Define the Problem for the Spectral Analysis Case Study

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A basic digital spectrum analyzer is shown in the figure. The default window, w[n], is a constant of one over the capture interval of Nr samples. The FFT works with a finite length discrete-time signal. The window function w[n] is a design parameter that you may consider changing later in the process. The antialising filter ensures that signals greater than fs/2 don’t enter the ADC.

[Credit: Illustration by Mark Wickert, PhD]
Credit: Illustration by Mark Wickert, PhD

The signal model for this study is


where wn(t) represents noise, which adds another dimension to the problem and ultimately leads to spectral estimation for random signals. The noise-free model serves as a good starting point. You can assume that the sinusoids of r(t) are spectrally contained in the Nyquist band [0, fs / 2], which means that the antialiasing filter imparts no distortion to the signal of interest.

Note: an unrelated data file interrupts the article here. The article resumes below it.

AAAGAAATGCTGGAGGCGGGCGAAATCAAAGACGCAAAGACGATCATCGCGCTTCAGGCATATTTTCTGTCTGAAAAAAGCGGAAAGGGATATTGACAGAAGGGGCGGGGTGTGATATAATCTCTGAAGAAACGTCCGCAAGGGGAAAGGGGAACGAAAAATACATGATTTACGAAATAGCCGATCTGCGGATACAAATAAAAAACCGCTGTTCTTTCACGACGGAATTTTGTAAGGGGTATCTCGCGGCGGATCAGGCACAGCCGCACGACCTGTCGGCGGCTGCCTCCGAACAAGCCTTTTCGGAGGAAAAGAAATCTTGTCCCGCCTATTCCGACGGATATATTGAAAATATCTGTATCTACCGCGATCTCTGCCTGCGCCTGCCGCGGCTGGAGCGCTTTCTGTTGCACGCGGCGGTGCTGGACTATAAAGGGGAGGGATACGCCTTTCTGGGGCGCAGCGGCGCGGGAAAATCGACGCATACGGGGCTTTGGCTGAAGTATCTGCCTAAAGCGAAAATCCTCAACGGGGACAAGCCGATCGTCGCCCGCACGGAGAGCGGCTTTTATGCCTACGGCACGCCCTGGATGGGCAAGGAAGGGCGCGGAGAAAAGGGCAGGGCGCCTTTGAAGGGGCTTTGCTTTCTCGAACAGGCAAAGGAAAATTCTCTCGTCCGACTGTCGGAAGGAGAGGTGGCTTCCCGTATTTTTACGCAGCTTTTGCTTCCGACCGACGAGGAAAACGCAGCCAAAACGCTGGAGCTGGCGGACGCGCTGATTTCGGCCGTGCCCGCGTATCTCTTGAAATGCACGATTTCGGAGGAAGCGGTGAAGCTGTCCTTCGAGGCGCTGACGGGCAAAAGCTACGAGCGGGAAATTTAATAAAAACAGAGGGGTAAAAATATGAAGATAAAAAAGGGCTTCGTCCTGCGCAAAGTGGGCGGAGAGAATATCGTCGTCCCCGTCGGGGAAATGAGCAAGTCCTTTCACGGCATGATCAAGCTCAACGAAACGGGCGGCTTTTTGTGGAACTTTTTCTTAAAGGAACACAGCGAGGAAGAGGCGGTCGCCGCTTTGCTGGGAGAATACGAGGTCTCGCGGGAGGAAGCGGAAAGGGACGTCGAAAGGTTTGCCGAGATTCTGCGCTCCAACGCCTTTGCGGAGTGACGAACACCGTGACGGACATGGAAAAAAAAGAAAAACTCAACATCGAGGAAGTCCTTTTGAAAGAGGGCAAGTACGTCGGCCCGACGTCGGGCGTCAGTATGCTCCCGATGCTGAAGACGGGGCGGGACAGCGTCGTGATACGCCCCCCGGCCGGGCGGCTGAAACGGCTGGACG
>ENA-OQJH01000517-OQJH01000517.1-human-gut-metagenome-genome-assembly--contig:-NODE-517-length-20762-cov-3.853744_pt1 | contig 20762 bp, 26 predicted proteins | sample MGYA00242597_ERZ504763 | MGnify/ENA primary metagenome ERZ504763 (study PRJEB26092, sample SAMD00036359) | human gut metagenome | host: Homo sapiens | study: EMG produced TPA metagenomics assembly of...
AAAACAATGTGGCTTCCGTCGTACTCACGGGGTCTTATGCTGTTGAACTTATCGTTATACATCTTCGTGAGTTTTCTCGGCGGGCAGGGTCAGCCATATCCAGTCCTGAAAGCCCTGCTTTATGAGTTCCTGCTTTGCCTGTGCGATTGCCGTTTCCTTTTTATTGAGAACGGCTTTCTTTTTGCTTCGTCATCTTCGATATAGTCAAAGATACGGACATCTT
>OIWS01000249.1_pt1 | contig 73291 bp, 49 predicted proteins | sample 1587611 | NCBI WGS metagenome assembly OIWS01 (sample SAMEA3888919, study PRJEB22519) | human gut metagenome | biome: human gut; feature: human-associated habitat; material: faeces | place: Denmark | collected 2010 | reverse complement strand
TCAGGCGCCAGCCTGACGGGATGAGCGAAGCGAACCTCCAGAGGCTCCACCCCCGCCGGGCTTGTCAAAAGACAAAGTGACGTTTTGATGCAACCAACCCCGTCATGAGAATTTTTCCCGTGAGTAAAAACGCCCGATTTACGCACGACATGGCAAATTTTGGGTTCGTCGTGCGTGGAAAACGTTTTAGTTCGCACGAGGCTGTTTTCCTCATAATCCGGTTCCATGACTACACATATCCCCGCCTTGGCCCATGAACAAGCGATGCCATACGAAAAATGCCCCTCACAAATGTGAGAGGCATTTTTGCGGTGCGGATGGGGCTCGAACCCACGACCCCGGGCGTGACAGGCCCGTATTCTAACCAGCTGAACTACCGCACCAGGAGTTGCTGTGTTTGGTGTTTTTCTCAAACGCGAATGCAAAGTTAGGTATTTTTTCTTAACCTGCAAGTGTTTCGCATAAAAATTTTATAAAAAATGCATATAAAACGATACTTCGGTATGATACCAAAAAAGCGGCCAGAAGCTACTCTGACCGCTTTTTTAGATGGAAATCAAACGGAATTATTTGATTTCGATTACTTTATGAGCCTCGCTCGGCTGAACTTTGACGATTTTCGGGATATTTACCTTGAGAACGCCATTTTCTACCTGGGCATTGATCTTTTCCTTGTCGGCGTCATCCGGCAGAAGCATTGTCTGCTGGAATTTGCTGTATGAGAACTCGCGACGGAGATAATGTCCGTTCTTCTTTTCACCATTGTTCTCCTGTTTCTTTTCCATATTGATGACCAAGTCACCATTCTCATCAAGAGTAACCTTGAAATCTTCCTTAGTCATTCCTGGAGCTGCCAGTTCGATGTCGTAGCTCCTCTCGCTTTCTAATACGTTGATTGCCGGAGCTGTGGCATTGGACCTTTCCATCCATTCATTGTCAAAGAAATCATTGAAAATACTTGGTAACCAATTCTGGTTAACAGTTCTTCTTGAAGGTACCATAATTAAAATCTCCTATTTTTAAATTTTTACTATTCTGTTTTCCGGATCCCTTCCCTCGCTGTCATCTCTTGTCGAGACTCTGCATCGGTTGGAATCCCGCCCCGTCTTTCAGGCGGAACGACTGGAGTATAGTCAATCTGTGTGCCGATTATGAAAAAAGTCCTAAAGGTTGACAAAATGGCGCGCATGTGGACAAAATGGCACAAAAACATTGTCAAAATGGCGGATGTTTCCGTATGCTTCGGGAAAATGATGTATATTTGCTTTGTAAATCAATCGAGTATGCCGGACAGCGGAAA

The study of the DTFT reveals that the Fourier transform of rw[n] = r[n] x w[n] is given by the following integral:


This integral is a periodic convolution in the frequency domain — periodic because the functions involved have period 2π. The big deal is that the convolution operation tends to spread things out (except when one function is an impulse). Spreading the spectrum is bad.

Spectral content that starts out focused in an area, or at one frequency, is now spread to a much wider interval on the frequency axis. Spectral spreading, or leakage, can cover up other spectral content of interest and make it difficult to discern two closely spaced signals. But not using a window isn’t an option because a finite data record has a starting point and an ending point, which by itself defines a rectangular window.

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